'Saw' & 'Insidious' Director James Wan To Direct 'Fast & Furious 7'

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by Kevin Jagernauth
April 10, 2013 10:40 PM
1 Comment
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Well, Universal was expected to make an announcement this week and indeed, almost seven days since the news that Justin Lin wouldn't be directing "Fast & Furious 7," the studio has found their man. And it's none of the rumored Brad Furman, Harald Zwart or Jeff Wadlow.

Rather surprisingly, it's low budget horror sensation James Wan -- "Saw," "Insidious" and this summer's "The Conjuring" -- who has landed the job. Deadline reveals that Universal has actually known Lin wouldn't be back since Sundance, and so they've been considering a number of options including the aforementioned Zwart and Wadlow, along with Baltasar Kormakur ("Contraband," the upcoming "2 Guns"). But Wan is the guy they are in negotiations with, and it's intriguing to say the least.

It will be the first time the helmer has worked with a budget that is likely going to be nine figures (you could make about eleventy billion "Insidious" movies with that kind of cash), and surely the most major set pieces he's ever tackled. However, franchises like these have well oiled second and third units who do action stuff in their sleep, and he'll be stepping onto a moving train, with production on 'Furious 7' overlapping with post-production on 'Furious 6' (Universal wants the sequel for next year). And with Wan's string of hits, he certainly has an idea as to what will thrill audiences. And really, does it matter who's directing at this point?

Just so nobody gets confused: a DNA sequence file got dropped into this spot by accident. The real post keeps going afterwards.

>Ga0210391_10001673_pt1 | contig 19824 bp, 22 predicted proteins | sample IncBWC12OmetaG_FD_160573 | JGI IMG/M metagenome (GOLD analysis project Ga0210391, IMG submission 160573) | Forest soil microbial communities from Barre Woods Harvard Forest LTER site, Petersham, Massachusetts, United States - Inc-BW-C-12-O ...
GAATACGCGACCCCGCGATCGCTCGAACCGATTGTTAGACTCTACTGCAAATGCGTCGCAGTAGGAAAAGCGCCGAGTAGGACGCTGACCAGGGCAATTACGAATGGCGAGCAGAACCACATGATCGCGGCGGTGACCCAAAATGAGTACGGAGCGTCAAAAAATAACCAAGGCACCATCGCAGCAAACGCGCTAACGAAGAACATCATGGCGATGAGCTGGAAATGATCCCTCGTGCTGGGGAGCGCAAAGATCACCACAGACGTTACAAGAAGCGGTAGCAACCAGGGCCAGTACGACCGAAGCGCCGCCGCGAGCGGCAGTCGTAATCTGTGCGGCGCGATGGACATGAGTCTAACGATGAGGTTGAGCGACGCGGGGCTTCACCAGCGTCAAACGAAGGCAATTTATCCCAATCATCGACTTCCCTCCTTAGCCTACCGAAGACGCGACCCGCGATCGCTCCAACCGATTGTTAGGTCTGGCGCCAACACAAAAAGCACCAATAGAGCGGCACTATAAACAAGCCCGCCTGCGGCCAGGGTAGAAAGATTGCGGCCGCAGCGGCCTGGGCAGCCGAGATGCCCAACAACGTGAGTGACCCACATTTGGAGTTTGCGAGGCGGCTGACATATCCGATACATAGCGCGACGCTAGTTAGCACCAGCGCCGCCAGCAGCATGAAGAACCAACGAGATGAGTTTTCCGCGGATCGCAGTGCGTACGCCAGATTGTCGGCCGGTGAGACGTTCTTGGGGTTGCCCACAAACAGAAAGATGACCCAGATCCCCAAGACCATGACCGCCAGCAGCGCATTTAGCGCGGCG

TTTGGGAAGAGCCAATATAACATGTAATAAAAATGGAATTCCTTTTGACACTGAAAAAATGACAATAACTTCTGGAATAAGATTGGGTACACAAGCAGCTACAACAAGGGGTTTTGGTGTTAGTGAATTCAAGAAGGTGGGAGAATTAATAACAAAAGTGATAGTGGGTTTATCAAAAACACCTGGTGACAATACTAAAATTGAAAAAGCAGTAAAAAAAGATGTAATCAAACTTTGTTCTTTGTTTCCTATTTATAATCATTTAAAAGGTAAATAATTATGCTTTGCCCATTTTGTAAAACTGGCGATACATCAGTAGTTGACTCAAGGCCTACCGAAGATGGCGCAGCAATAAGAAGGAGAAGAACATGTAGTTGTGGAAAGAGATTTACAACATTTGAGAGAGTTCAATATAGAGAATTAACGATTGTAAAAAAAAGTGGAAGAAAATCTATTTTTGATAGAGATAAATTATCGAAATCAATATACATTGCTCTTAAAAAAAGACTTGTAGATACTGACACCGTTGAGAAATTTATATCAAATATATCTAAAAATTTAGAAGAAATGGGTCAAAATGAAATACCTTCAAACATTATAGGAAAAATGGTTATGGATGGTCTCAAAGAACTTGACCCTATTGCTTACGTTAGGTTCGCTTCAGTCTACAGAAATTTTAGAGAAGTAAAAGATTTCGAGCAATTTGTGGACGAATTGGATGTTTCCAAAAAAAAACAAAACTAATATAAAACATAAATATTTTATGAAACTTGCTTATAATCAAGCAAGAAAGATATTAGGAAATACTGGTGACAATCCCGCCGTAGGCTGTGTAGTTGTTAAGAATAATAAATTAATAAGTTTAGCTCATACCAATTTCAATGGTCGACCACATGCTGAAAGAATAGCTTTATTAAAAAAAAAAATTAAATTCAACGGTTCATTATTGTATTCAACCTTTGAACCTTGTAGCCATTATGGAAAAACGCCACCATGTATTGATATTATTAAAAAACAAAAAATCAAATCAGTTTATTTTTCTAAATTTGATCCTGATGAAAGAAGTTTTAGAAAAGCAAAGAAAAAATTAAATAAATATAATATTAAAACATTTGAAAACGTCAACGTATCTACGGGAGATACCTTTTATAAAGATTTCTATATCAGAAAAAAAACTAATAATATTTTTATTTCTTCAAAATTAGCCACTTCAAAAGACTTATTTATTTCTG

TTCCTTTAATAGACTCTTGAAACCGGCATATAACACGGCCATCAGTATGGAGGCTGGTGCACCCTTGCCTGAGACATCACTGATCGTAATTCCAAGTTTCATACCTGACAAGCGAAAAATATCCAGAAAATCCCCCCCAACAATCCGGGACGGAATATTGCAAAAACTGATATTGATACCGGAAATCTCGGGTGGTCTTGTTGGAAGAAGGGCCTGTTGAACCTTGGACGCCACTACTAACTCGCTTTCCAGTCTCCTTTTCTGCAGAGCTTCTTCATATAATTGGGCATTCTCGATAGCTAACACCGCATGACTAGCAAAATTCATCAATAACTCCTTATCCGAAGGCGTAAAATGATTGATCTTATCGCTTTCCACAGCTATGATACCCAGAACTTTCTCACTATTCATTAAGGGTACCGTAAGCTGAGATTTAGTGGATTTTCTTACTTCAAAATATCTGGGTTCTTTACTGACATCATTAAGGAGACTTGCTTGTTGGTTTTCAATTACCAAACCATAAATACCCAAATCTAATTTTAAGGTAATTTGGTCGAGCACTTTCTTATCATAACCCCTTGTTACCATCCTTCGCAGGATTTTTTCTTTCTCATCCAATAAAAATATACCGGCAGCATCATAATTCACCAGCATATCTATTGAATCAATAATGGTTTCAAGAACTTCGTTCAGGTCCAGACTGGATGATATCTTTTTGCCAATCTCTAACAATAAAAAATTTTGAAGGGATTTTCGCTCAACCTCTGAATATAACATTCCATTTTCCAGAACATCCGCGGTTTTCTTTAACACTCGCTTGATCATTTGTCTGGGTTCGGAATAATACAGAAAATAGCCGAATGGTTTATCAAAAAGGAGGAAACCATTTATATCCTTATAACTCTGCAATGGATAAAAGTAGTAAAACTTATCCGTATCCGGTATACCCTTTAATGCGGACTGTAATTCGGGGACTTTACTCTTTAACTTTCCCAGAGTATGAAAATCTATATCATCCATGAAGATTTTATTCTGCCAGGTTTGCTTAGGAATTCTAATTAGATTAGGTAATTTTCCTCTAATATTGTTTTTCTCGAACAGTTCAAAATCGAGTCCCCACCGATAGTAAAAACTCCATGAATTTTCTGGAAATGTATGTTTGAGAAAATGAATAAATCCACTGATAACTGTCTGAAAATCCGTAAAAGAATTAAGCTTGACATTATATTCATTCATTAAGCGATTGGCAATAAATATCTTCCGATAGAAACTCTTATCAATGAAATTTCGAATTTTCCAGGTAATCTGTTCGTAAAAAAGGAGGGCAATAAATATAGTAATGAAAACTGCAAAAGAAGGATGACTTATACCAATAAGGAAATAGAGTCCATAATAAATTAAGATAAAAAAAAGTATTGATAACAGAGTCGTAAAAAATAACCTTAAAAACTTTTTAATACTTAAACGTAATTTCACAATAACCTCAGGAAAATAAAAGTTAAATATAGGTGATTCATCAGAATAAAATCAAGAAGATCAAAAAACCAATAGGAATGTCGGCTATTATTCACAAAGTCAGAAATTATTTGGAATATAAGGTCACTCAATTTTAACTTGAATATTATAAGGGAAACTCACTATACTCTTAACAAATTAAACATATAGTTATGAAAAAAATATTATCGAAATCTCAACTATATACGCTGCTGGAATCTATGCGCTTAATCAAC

Curiously, Deadline notes that while Vin Diesel and Paul Walker are expected back, Dwayne Johnson isn't a sure thing (yet). Memo to filmmakers: you don't want to keep Dwayne "Franchise Saver" Johnson out of your movie... No date yet for 'Furious 7' but you can smell the gasoline of 'Furious 6' on May 24th.

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1 Comment

  • bwaters | April 11, 2013 8:57 AMReply

    It seems like a very strange choice. No experience making anything good, no experience with action...
    Was the logic that he was also Asian?
    If second units could do the action all on their own we wouldn't have so many bad action films. The good ones come about when the director cares about the action, makes sure it's coherently told, and fits in with the emotional path of the film.

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